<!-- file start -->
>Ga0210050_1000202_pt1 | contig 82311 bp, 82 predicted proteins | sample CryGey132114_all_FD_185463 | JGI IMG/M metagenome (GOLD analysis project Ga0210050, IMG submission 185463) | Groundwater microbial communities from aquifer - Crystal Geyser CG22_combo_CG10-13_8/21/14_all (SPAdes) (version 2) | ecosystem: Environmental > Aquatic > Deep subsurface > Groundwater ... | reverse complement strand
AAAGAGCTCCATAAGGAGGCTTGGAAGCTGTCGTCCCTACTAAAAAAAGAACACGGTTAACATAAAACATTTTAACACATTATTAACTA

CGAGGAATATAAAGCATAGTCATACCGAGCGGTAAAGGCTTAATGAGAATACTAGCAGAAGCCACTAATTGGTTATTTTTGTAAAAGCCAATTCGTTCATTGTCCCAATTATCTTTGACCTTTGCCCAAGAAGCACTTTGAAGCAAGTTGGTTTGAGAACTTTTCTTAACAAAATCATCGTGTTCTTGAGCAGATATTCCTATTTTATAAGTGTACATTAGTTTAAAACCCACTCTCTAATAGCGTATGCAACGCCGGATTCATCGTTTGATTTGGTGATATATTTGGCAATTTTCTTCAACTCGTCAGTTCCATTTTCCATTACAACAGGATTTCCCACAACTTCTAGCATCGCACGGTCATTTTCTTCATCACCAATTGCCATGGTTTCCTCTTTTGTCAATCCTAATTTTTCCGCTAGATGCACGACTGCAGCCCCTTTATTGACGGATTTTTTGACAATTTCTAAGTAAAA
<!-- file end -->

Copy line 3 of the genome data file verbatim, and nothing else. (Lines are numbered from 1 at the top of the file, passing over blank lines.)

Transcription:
CGAGGAATATAAAGCATAGTCATACCGAGCGGTAAAGGCTTAATGAGAATACTAGCAGAAGCCACTAATTGGTTATTTTTGTAAAAGCCAATTCGTTCATTGTCCCAATTATCTTTGACCTTTGCCCAAGAAGCACTTTGAAGCAAGTTGGTTTGAGAACTTTTCTTAACAAAATCATCGTGTTCTTGAGCAGATATTCCTATTTTATAAGTGTACATTAGTTTAAAACCCACTCTCTAATAGCGTATGCAACGCCGGATTCATCGTTTGATTTGGTGATATATTTGGCAATTTTCTTCAACTCGTCAGTTCCATTTTCCATTACAACAGGATTTCCCACAACTTCTAGCATCGCACGGTCATTTTCTTCATCACCAATTGCCATGGTTTCCTCTTTTGTCAATCCTAATTTTTCCGCTAGATGCACGACTGCAGCCCCTTTATTGACGGATTTTTTGACAATTTCTAAGTAAAA